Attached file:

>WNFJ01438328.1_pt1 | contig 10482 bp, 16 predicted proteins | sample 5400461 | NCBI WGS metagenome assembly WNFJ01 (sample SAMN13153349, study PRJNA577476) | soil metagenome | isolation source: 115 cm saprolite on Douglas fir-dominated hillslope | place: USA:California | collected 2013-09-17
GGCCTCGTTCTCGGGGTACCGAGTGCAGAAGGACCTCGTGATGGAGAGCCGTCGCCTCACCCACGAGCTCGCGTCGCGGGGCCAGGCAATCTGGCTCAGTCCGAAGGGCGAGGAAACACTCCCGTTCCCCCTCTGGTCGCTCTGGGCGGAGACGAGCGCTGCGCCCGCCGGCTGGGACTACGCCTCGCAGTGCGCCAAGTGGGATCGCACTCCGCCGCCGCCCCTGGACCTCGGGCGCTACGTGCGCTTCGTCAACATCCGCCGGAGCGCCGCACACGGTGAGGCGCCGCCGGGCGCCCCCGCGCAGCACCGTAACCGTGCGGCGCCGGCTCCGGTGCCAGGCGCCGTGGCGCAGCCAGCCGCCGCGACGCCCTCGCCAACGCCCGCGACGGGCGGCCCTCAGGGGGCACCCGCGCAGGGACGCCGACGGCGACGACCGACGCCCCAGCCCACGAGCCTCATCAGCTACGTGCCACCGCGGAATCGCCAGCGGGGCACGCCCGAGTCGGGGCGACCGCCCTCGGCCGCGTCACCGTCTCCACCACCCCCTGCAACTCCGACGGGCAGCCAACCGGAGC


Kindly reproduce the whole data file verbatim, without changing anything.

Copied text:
>WNFJ01438328.1_pt1 | contig 10482 bp, 16 predicted proteins | sample 5400461 | NCBI WGS metagenome assembly WNFJ01 (sample SAMN13153349, study PRJNA577476) | soil metagenome | isolation source: 115 cm saprolite on Douglas fir-dominated hillslope | place: USA:California | collected 2013-09-17
GGCCTCGTTCTCGGGGTACCGAGTGCAGAAGGACCTCGTGATGGAGAGCCGTCGCCTCACCCACGAGCTCGCGTCGCGGGGCCAGGCAATCTGGCTCAGTCCGAAGGGCGAGGAAACACTCCCGTTCCCCCTCTGGTCGCTCTGGGCGGAGACGAGCGCTGCGCCCGCCGGCTGGGACTACGCCTCGCAGTGCGCCAAGTGGGATCGCACTCCGCCGCCGCCCCTGGACCTCGGGCGCTACGTGCGCTTCGTCAACATCCGCCGGAGCGCCGCACACGGTGAGGCGCCGCCGGGCGCCCCCGCGCAGCACCGTAACCGTGCGGCGCCGGCTCCGGTGCCAGGCGCCGTGGCGCAGCCAGCCGCCGCGACGCCCTCGCCAACGCCCGCGACGGGCGGCCCTCAGGGGGCACCCGCGCAGGGACGCCGACGGCGACGACCGACGCCCCAGCCCACGAGCCTCATCAGCTACGTGCCACCGCGGAATCGCCAGCGGGGCACGCCCGAGTCGGGGCGACCGCCCTCGGCCGCGTCACCGTCTCCACCACCCCCTGCAACTCCGACGGGCAGCCAACCGGAGC